Greek mythology, Schoeneus (; Ancient Greek: Σχοινεύς Skhoineús, literally "rushy") was the name of several individuals:
Boeotian king, the son of Athamas and Themisto. He may have emigrated to  Arcadia, where a village Schoenous and a river Schoeneus flowing by it were believed to have been named after him, and where his children were believed to have originated from. He was the father of  Atalanta,  and also of the Arcadian  Clymenus.  Schoeneus, son of
Autonous (son of Melaneus) and Hippodamia. He was the brother of Erodius, Acanthus, Acanthis and Anthus. When the latter was killed by their father's horses, Zeus and Apollo pitied Schoeneus and transformed him into a bird.  Schoeneus, a man who reared Orestes, from whose home Orestes directed to Argos to avenge the death of his father on Clytaemnestra. 
Scholia on Apollonius Rhodius, 2.1144; Apollodorus, 1.9.2; Nonnus, 9.314; Tzetzes on Lycophron, 22
Pausanias, 8.35.10; Stephanus of Byzantium, s.v. Skhoinoûs
Diodorus Siculus, 4.34.4 & 4.41.2; Apollodorus, 1.8.2 & 1.9.16
^ hence her
patronymic Schoineïa or Schoeneïs in Roman poets (e. g. Ovid, 10.609 & 660; Metamorphoses 2.399 & Tristia 15 (16).263) Heroides
Hyginus, Fabulae 206, 238, 242 & 246
Antoninus Liberalis, 7 as cited in Boeus' Ornithogonia
John of Antioch in Karl Wilhelm Ludwig Müller's compilation Fragmenta Historicorum Graecorum, vol. 4, p. 552 References Edit
Antoninus Liberalis, The Metamorphoses of Antoninus Liberalis translated by Francis Celoria (Routledge 1992). Online version at the Topos Text Project.
Apollodorus, The Library with an English Translation by Sir James George Frazer, F.B.A., F.R.S. in 2 Volumes, Cambridge, MA, Harvard University Press; London, William Heinemann Ltd. 1921. ISBN 0-674-99135-4. Online version at the Perseus Digital Library. Greek text available from the same website.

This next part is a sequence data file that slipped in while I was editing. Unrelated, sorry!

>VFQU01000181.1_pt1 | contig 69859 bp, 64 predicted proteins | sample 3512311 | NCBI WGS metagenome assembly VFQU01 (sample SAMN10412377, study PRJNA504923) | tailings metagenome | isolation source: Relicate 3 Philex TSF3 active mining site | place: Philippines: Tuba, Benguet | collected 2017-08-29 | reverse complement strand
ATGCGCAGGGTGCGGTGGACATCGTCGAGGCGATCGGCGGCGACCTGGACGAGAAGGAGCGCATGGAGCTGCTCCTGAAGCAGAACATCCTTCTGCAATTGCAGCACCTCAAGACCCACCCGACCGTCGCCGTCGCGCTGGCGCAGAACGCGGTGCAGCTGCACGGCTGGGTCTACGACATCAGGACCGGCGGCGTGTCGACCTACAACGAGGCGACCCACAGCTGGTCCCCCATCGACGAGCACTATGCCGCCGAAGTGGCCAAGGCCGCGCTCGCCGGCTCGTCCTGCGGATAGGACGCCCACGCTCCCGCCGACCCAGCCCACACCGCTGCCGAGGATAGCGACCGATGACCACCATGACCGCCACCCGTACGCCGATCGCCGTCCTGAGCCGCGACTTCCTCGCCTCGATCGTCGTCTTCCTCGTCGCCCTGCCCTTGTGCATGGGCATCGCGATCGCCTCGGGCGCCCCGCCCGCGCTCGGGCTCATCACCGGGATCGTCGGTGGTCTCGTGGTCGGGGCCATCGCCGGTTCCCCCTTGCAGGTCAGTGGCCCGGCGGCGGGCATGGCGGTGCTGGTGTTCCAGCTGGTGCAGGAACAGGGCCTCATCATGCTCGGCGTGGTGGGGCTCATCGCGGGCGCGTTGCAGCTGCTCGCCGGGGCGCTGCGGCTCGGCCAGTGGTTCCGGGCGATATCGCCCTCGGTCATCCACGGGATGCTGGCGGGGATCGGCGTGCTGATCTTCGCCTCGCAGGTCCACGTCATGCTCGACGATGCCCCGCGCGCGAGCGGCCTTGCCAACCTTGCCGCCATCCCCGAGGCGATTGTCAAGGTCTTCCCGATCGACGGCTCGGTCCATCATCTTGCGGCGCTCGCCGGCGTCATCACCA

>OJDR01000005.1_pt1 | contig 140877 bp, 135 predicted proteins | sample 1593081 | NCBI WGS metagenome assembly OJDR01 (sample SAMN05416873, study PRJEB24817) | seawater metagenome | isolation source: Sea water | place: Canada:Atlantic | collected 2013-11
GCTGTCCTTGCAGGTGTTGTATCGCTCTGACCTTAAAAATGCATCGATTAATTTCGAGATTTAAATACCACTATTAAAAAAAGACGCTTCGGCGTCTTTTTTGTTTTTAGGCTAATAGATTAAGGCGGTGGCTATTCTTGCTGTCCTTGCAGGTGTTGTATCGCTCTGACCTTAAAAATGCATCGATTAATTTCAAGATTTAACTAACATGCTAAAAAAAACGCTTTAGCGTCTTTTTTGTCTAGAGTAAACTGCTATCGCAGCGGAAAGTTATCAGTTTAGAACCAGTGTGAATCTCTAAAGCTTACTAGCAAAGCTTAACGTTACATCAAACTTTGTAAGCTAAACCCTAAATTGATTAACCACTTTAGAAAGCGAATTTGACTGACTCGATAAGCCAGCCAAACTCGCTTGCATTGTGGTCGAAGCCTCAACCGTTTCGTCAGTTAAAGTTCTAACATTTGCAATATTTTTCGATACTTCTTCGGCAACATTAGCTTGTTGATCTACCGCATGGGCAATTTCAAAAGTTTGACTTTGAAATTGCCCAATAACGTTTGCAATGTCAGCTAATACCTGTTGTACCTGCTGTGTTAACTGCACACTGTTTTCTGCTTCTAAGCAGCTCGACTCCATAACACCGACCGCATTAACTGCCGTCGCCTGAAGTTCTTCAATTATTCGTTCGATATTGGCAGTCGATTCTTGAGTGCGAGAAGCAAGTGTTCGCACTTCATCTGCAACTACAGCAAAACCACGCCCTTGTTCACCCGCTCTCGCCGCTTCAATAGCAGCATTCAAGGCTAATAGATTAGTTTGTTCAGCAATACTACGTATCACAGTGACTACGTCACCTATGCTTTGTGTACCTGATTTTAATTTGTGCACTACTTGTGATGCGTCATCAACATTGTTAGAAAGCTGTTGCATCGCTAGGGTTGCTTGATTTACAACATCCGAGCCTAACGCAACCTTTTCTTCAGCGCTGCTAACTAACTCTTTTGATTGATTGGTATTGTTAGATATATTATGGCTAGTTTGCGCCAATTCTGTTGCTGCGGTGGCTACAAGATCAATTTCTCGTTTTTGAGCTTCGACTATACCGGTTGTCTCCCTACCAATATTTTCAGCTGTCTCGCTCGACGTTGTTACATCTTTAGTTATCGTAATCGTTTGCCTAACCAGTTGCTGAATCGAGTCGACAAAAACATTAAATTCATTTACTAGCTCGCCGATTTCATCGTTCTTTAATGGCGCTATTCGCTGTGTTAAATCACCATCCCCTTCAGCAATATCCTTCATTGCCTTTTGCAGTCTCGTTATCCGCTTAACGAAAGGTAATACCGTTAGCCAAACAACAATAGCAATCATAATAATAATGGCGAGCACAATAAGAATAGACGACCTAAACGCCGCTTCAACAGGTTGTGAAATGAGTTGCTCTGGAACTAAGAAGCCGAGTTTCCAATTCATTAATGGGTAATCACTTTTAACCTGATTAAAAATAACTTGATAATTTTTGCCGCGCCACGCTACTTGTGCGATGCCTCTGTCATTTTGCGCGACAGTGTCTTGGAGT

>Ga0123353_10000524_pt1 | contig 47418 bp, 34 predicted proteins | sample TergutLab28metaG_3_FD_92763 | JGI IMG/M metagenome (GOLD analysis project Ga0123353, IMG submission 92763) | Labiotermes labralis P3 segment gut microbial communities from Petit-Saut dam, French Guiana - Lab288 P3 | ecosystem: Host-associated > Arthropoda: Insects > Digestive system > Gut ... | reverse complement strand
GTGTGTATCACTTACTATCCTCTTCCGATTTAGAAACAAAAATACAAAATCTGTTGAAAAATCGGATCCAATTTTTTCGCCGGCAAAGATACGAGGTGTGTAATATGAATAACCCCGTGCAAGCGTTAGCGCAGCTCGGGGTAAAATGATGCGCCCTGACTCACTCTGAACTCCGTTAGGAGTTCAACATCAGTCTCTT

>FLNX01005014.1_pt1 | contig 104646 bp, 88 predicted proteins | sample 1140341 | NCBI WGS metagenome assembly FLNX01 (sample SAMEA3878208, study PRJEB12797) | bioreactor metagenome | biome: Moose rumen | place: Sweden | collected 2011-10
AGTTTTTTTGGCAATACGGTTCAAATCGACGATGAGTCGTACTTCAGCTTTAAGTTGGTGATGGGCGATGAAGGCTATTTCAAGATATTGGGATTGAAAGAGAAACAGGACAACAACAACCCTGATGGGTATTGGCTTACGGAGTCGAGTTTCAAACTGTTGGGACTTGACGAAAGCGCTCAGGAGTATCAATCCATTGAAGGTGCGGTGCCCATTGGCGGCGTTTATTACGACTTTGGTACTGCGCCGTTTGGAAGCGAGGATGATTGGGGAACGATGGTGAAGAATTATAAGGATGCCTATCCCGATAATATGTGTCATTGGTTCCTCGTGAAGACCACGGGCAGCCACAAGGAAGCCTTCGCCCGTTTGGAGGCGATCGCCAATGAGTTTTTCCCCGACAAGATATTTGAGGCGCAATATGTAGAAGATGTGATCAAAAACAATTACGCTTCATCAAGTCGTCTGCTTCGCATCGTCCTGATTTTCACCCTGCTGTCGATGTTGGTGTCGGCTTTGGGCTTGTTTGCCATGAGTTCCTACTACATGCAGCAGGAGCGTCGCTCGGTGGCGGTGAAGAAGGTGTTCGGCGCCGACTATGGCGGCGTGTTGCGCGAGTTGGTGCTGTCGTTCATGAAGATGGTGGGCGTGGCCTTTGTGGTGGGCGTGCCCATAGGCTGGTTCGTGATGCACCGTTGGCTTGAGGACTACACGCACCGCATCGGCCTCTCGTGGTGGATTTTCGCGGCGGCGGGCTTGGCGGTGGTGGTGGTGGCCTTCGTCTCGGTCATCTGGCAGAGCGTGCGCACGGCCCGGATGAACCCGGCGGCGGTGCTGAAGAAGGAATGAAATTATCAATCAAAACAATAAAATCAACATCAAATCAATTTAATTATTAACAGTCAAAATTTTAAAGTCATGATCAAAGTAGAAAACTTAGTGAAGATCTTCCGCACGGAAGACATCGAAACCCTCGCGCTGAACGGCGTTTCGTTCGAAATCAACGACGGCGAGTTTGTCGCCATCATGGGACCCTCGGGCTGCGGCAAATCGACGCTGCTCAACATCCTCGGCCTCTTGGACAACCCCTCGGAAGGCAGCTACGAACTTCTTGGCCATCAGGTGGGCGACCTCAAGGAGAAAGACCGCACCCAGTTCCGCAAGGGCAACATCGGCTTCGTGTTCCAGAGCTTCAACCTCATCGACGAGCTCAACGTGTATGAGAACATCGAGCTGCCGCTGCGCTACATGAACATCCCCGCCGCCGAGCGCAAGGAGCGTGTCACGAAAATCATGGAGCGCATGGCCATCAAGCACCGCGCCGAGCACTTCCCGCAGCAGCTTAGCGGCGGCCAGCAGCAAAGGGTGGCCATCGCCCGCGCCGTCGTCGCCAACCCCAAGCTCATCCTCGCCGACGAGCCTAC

Diodorus Siculus, translated by The Library of History Charles Henry Oldfather. Twelve volumes. Loeb Classical Library. Cambridge, Massachusetts: Harvard University Press; London: William Heinemann, Ltd. 1989. Vol. 3. Books 4.59–8. Online version at Bill Thayer's Web Site Diodorus Siculus,
Bibliotheca Historica. Vol 1-2. Immanel Bekker. Ludwig Dindorf. Friedrich Vogel. in aedibus B. G. Teubneri. Leipzig. 1888-1890. Greek text available at the Perseus Digital Library.
Nonnus of Panopolis, translated by William Henry Denham Rouse (1863-1950), from the Loeb Classical Library, Cambridge, MA, Harvard University Press, 1940. Dionysiaca Online version at the Topos Text Project. Nonnus of Panopolis,
Dionysiaca. 3 Vols. W.H.D. Rouse. Cambridge, MA., Harvard University Press; London, William Heinemann, Ltd. 1940-1942. Greek text available at the Perseus Digital Library.
Pausanias, Description of Greece with an English Translation by W.H.S. Jones, Litt.D., and H.A. Ormerod, M.A., in 4 Volumes. Cambridge, MA, Harvard University Press; London, William Heinemann Ltd. 1918. ISBN 0-674-99328-4. Online version at the Perseus Digital Library Pausanias,
Graeciae Descriptio. 3 vols. Leipzig, Teubner. 1903. Greek text available at the Perseus Digital Library.
Publius Ovidius Naso, The Epistles of Ovid. London. J. Nunn, Great-Queen-Street; R. Priestly, 143, High-Holborn; R. Lea, Greek-Street, Soho; and J. Rodwell, New-Bond-Street. 1813. Online version at the Perseus Digital Library. Publius Ovidius Naso,
translated by Brookes More (1859-1942). Boston, Cornhill Publishing Co. 1922. Metamorphoses Online version at the Perseus Digital Library. Publius Ovidius Naso,
Metamorphoses. Hugo Magnus. Gotha (Germany). Friedr. Andr. Perthes. 1892. Latin text available at the Perseus Digital Library. Publius Ovidius Naso,
translated by A. S. Kline. © Copyright 2003. Tristia (The Early Letters from Tomis AD 8-12) Online version at the Topos Text Project. Publius Ovidius Naso,
Tristia. Arthur Leslie Wheeler. Cambridge, MA. Harvard University Press. 1939. Latin text available at the Perseus Digital Library. Stephanus of Byzantium, Stephani Byzantii Ethnicorum quae supersunt, edited by August Meineike (1790-1870), published 1849. A few entries from this important ancient handbook of place names have been translated by Brady Kiesling. Online version at the Topos Text Project.